Influenza and older people

Annual influenza immunisation is free for all eligible adults aged 65 years or older

The World Health Organization and the Ministry of Health recommend annual influenza immunisation for all adults aged 65 years or older. 

Click on a link below to open the  Immunisation for older people brochure in your preferred language:

Risk from influenza for older people

As you get older you are more vulnerable to getting infectious diseases like influenza (flu), and you have a higher risk of developing serious complications. Your immune system is not as good at protecting you as it gets older, even if you feel fit and healthy.

Influenza can be a serious illness. People of any age who contract influenza can end up in hospital, but it’s more likely if you’re older or have an underlying medical condition. Influenza can make an existing medical condition, such as asthma, emphysema or diabetes, a lot worse.

After having influenza, older people may not be able to do the ordinary things as easily or as well as they did before they got ill, like bathing and dressing, shopping and cooking, doing hobbies or attending social activities. Some older people with influenza will die.

Influenza immunisation protects against more than just getting influenza

Influenza immunisation supports healthy aging, maintenance of independence and quality of life for older people.

 

 

Active healthy older people living in the community, frail older people living in care, and everyone in between can benefit from being immunised against influenza every year.

Immunisation against influenza provides older people with some protection against getting the disease, and if you do get influenza having had an immunisation can make the symptoms less severe. Yearly influenza immunisation can also reduce the risk you will have serious complications and need to be admitted to hospital or die compared to older people who didn't have their immunisation.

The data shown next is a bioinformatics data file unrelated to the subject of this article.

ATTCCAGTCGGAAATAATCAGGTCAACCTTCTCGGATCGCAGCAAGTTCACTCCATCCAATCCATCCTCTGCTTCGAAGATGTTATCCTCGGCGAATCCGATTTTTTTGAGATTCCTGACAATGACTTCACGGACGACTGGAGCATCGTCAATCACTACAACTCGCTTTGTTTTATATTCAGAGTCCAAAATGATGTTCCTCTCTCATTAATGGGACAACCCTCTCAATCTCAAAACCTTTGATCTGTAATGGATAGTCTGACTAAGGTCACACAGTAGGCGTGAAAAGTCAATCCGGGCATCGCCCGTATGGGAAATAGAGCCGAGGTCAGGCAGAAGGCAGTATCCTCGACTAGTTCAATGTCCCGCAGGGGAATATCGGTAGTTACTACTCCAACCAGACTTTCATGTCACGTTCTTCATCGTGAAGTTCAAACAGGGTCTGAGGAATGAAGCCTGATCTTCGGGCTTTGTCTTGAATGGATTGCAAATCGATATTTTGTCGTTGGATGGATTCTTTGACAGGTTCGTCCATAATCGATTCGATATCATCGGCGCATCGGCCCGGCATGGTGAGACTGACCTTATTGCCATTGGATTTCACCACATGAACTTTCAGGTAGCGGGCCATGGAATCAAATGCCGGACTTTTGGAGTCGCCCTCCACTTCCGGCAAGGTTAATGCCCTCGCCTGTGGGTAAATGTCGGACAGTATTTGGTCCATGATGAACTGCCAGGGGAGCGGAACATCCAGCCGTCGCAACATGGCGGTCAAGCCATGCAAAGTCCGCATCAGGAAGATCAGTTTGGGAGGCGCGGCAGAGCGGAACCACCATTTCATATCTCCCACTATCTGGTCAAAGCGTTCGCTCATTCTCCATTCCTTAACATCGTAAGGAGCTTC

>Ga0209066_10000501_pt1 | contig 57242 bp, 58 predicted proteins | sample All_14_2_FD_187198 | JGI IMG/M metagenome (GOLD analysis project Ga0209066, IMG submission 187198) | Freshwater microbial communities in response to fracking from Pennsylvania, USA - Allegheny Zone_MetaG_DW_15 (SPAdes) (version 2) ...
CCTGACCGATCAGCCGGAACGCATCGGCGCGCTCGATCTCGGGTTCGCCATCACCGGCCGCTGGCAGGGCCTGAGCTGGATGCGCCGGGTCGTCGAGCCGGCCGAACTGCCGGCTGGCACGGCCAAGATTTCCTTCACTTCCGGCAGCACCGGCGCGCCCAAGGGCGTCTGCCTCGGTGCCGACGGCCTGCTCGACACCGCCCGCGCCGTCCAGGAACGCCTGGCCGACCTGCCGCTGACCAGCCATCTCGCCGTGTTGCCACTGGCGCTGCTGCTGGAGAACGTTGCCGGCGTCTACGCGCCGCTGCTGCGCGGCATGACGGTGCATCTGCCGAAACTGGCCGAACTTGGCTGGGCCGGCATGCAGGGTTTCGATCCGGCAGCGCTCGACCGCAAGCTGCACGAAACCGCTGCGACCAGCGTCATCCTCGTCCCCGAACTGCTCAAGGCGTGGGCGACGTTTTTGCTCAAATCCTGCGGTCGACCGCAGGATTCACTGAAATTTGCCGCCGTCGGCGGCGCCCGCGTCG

Having an immunisation against influenza has been shown to help prevent a heart attack as much as taking medicines to lower cholesterol (blood fats) or high blood pressure, or stopping smoking. Older people who have an influenza immunisation every year can get more benefit from their immunisation than adults who have had one immunisation this year but only had them occasionally in the last few years.

Around four out of five people with influenza don't have any symptoms and don't know they have the disease but they still spread the virus among their family and friends. Being immunised can stop you giving influenza to your family and friends. If your family and friends get immunised, they are less likely to give you influenza.

Influenza immunisation cannot give you influenza

Common influenza immunisation responses include headache, muscle aches and feeling tired. You may feel like you have influenza. However, the influenza immunisation cannot cause the flu because the influenza viruses are completely inactivated.

Immunisation against influenza and shingles

You can have your influenza immunisation at the same time as your have immunisation against shingles. Even though influenza immunisation is recommended every year you only need an immunisation against shingles once.